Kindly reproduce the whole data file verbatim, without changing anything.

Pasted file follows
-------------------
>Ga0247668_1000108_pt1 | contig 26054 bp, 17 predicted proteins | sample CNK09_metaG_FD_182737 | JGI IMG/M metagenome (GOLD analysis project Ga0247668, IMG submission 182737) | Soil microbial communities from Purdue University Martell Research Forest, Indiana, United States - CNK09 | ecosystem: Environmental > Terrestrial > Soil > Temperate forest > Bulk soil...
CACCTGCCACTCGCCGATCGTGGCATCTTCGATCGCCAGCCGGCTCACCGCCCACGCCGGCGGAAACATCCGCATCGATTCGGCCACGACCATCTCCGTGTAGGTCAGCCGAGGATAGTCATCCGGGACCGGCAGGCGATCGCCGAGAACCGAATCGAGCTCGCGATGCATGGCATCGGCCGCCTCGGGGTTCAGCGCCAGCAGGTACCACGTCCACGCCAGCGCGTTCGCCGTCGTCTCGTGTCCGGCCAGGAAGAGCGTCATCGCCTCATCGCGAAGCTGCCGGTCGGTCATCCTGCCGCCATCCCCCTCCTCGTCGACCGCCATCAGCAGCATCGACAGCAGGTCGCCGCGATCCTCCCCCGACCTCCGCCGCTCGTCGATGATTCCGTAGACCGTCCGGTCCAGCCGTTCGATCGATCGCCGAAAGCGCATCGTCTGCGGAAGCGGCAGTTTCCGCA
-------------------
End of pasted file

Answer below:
>Ga0247668_1000108_pt1 | contig 26054 bp, 17 predicted proteins | sample CNK09_metaG_FD_182737 | JGI IMG/M metagenome (GOLD analysis project Ga0247668, IMG submission 182737) | Soil microbial communities from Purdue University Martell Research Forest, Indiana, United States - CNK09 | ecosystem: Environmental > Terrestrial > Soil > Temperate forest > Bulk soil...
CACCTGCCACTCGCCGATCGTGGCATCTTCGATCGCCAGCCGGCTCACCGCCCACGCCGGCGGAAACATCCGCATCGATTCGGCCACGACCATCTCCGTGTAGGTCAGCCGAGGATAGTCATCCGGGACCGGCAGGCGATCGCCGAGAACCGAATCGAGCTCGCGATGCATGGCATCGGCCGCCTCGGGGTTCAGCGCCAGCAGGTACCACGTCCACGCCAGCGCGTTCGCCGTCGTCTCGTGTCCGGCCAGGAAGAGCGTCATCGCCTCATCGCGAAGCTGCCGGTCGGTCATCCTGCCGCCATCCCCCTCCTCGTCGACCGCCATCAGCAGCATCGACAGCAGGTCGCCGCGATCCTCCCCCGACCTCCGCCGCTCGTCGATGATTCCGTAGACCGTCCGGTCCAGCCGTTCGATCGATCGCCGAAAGCGCATCGTCTGCGGAAGCGGCAGTTTCCGCA